COPYRIGHT NOTICE This Oral History is copyrighted by the University of South Florida Libraries Oral History Program on behalf of the Board of Trustees of the University of South Florida. Copyright, 20 1 0 University of South Florida. All rights, reserved This oral history may be used for research, instruction, and private study under the provisions of the Fair Use. Fair Use is a provision of the United States Copyright Law (United States Code, Title 17, section 107), which allows limited use of copyrig hted materials under certain conditions. Fair Use limits the amount of material that may be used. For all other permissions and requests, contact the UNIVERSITY OF SOUTH FLORIDA LIBRARIES ORAL HISTORY PROGRAM at the University of South Florida, 4202 E. Fo wler Avenue, LIB 122, Tampa, FL 33620.


xml version 1.0 encoding UTF-8 transcript
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time 00:00:0.0
text Michael Hirsh: Okay, your name is Roy Gock, G-o-c-k?
1
00:00:5.2
Roy Glock: Yeah, thats correct.
2
00:00:6.7
MH: Whats your address, please?
3
00:00:36.8
RG: Thats correct.
4
00:00:38.3
MH: And whats your date of birth?
5
00:00:40.7
RG: February 26, 1920.
6
00:00:46.8
MH: You were with the 14th Armored Division?
7
00:00:49.1
RG: Yeah.
8
00:00:50.0
MH: Which unit?
9
00:00:52.4
RG: I was with the 68th Armored Infantry, Company A.
10
00:00:58.6
MH: 68th Armored Infantry. What was your rank when you were in the service?
11
00:01:6.7
RG: (laughs) PFC [Private First Class].
12
00:01:10.0
MH: Okay, where were you before you went in the Army?
13
00:01:15.0
RG: Oh, I was at Fort Monmouth, New Jersey, going to Signal Corps school.  And then I was transferredin fact, I missed the Battle of the Bulge because I was home during Christmas.  And then I was sent to Texas for a second time infantry training, and then went overseas.
14
00:01:45.5
MH: Where did you grow up?
15
00:01:47.5
RG: I grew up in Oakland.
16
00:01:49.4
MH: In Oakland, okay.  And you were drafted into the Army?
17
00:01:54.2
RG: No, I enlisted.
18
00:01:56.1
MH: Okay, how old were you when you enlisted?
19
00:01:58.8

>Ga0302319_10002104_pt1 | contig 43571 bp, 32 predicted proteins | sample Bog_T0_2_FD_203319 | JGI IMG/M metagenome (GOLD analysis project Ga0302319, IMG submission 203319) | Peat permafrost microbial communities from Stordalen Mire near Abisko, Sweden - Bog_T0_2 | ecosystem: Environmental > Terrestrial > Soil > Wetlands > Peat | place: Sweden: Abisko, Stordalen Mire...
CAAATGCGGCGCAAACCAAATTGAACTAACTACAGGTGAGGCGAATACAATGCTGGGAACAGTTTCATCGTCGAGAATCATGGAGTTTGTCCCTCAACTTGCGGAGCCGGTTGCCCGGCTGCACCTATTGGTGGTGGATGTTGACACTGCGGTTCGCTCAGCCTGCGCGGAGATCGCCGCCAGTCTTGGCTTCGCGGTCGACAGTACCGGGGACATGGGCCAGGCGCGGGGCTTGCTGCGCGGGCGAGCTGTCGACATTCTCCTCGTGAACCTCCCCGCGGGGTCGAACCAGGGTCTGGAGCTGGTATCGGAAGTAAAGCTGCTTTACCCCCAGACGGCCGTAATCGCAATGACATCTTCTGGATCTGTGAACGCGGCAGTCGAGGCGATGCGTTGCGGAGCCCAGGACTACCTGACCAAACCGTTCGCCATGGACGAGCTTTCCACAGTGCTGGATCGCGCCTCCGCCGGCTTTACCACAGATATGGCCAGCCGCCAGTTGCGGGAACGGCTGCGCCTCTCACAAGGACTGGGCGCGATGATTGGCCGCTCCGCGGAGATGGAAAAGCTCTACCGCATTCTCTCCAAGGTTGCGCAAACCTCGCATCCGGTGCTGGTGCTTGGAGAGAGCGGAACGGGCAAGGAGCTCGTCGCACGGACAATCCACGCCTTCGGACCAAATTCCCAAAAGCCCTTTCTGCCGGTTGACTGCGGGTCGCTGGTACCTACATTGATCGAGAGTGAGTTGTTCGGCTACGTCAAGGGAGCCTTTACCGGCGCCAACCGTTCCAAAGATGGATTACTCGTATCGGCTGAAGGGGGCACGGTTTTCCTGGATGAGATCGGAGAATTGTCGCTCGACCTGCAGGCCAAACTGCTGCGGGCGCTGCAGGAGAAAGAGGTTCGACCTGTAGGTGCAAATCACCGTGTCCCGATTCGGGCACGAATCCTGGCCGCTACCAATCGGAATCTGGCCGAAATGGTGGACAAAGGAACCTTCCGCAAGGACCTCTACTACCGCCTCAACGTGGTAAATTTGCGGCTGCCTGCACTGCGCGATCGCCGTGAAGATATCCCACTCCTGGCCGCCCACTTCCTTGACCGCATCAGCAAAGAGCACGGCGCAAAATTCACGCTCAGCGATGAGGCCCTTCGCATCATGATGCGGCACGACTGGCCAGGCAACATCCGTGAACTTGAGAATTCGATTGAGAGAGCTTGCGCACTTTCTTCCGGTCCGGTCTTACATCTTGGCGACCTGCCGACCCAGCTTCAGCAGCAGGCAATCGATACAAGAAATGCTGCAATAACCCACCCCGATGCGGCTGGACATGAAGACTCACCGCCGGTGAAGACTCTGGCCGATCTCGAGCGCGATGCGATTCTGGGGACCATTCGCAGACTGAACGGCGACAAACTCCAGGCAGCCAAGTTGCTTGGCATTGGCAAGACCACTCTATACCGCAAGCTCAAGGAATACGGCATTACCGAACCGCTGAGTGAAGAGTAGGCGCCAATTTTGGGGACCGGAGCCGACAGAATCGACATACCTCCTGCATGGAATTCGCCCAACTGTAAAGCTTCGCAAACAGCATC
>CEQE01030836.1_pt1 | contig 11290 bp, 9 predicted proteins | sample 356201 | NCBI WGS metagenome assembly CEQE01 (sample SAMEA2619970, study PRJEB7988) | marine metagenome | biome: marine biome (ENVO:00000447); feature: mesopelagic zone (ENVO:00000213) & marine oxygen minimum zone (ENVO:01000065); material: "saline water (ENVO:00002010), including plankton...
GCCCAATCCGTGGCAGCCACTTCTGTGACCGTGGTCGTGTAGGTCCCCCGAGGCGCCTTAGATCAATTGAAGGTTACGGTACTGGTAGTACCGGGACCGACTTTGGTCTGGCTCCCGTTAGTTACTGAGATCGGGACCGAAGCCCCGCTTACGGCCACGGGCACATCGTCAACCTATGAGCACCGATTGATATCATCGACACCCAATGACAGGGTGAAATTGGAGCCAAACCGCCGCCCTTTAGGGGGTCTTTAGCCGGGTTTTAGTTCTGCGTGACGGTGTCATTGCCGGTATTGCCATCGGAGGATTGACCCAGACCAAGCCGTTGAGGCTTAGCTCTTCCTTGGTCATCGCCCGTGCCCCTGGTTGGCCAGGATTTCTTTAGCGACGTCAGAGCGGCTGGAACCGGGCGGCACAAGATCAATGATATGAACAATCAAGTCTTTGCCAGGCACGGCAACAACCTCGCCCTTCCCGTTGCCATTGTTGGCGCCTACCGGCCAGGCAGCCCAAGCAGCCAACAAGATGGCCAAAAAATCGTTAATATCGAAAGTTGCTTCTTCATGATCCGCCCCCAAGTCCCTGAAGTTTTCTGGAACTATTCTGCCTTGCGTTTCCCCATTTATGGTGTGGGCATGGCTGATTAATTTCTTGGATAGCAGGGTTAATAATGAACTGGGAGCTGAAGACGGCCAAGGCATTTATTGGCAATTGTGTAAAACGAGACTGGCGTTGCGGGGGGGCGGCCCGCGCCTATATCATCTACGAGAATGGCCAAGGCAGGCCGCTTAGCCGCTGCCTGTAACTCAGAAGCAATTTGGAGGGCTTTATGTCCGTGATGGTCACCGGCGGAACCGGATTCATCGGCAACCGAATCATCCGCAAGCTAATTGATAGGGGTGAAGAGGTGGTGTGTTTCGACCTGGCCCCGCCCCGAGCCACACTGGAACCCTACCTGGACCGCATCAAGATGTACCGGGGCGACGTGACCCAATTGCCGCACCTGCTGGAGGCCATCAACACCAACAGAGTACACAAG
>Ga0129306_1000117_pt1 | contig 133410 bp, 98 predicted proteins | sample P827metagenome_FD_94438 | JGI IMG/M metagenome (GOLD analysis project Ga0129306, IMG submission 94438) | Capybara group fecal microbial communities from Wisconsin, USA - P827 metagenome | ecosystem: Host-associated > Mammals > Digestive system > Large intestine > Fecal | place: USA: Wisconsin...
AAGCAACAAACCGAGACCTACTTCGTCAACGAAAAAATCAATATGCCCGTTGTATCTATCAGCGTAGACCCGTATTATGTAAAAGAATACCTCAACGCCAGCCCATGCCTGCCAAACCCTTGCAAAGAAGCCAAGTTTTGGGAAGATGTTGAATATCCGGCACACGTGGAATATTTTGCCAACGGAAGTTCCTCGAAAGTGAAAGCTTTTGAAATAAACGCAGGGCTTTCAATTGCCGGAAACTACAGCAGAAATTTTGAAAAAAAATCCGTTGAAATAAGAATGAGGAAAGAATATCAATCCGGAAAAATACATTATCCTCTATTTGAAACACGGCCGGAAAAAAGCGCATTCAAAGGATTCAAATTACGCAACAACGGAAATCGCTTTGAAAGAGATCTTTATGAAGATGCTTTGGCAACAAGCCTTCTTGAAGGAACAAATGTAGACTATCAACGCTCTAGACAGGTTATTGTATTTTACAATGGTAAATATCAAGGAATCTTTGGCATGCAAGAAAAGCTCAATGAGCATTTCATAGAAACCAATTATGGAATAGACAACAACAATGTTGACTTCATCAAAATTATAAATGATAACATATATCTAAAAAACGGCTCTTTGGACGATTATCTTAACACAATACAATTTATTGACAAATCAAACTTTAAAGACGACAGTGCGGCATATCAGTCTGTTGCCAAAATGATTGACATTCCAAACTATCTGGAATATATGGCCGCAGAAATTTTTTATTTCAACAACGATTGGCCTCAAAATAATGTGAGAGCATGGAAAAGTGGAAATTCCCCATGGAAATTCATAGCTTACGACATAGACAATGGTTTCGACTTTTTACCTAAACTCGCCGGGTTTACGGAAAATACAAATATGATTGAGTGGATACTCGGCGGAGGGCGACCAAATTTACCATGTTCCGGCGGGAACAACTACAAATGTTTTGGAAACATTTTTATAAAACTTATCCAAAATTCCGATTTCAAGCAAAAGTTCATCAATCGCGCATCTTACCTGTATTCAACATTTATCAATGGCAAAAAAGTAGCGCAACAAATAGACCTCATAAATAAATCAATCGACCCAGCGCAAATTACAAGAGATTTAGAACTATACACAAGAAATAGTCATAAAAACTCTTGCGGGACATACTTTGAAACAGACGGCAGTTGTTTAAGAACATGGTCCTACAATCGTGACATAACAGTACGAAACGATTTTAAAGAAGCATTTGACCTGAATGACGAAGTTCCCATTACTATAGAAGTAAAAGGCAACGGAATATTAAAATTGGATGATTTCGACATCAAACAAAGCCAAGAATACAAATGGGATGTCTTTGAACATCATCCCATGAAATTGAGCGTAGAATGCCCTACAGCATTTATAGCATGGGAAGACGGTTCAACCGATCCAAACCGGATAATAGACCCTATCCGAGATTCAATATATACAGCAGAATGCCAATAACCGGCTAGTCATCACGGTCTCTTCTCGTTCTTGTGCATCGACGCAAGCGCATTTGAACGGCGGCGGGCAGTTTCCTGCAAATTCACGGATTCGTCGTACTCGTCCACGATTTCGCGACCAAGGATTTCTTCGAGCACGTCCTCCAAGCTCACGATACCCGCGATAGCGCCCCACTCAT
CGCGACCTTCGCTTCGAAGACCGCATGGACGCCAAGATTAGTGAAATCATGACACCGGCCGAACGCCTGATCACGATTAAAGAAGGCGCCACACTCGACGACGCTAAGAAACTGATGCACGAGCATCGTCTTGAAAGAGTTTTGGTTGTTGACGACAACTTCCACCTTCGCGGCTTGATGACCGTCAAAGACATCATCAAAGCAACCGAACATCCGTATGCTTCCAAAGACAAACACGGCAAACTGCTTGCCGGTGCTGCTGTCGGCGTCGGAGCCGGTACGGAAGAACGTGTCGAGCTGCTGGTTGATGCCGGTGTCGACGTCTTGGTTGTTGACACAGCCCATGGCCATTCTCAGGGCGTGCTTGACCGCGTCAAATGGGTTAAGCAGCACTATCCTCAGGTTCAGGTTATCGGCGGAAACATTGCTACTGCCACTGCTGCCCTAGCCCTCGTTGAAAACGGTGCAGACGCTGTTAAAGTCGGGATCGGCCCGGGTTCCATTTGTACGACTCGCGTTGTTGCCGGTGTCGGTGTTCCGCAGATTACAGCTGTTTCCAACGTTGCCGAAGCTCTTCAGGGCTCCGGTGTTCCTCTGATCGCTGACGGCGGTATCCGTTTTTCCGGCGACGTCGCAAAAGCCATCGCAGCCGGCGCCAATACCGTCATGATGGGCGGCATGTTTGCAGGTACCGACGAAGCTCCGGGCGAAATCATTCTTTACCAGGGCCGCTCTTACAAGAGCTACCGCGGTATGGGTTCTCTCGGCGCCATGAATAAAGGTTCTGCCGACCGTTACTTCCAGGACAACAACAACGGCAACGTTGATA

RG: Oh, my goodness.
20
00:02:1.4
MH: Or what year?
21
00:02:2.1
RG: Nineteen forty-two, I think, I enlisted.
22
00:02:4.8
MH: You were about twenty-two years old.
23
00:02:6.7
RG: Yeah, right.
24
00:02:8.5
MH: When did you get to Europe?
25
00:02:12.0
RG: Some time in March of forty-five [1945].
26
00:02:17.6
MH: You got there almost at the very end of the war.
27
00:02:20.2
RG: Oh, yeah, I was lucky, lucky all the way.
28
00:02:22.3
MH: You went as a replacement, then?
29
00:02:27.7
RG: Yeah, as a replacement.
30
00:02:30.3
MH: You joined the 14th Armored Division.
31
00:02:32.2
RG: Yeah.
32
00:02:34.1
MH: 68th Armored Infantry Division.
33
00:02:35.0
RG: We landed in Le Havre, I think, and then the column was going so fast, we couldnt catch up with them.
34
00:02:43.7
MH: Where did you finally catch them?
35
00:02:46.3
RG: I mustve caught them somewhere just after Moosberg, I think, just north of Munich.  In fact, I was in Munich before I went into the column.
36
00:03:1.1
MH: Really?
37
00:03:1.9
RG: Yeah.
38
00:03:3.2
MH: So, you got to them at the end of April?
39
00:03:7.9
RG: Yeah, end of April, thats correct.
40
00:03:12.7
MH: Okay.  What did you know about the concentration camps at that point?
41
00:03:17.1
RG: Well, you know, it just happened to be thatI think somewhere around April, end of April, my company was spearheading, and then we went back to combat reserve.  And then, the Company B went up ahead.  We saw them at the concentration camp at Ampfing.  And we were waiting on the river for somebody to come out, and who came up?  General [George S.] Patton.
42
00:04:1.1
MH: He came to the camp at Ampfing?
43
00:04:3.0
RG: Yeah, we came up.  I think Company B was the liberators of the camp, and then we saw these people came out with pajamas, and we didnt know what the hell they were.
44
00:04:16.4
MH: What did you think?
45
00:04:17.9
RG: Well, I thought these people were something in detention, thats all.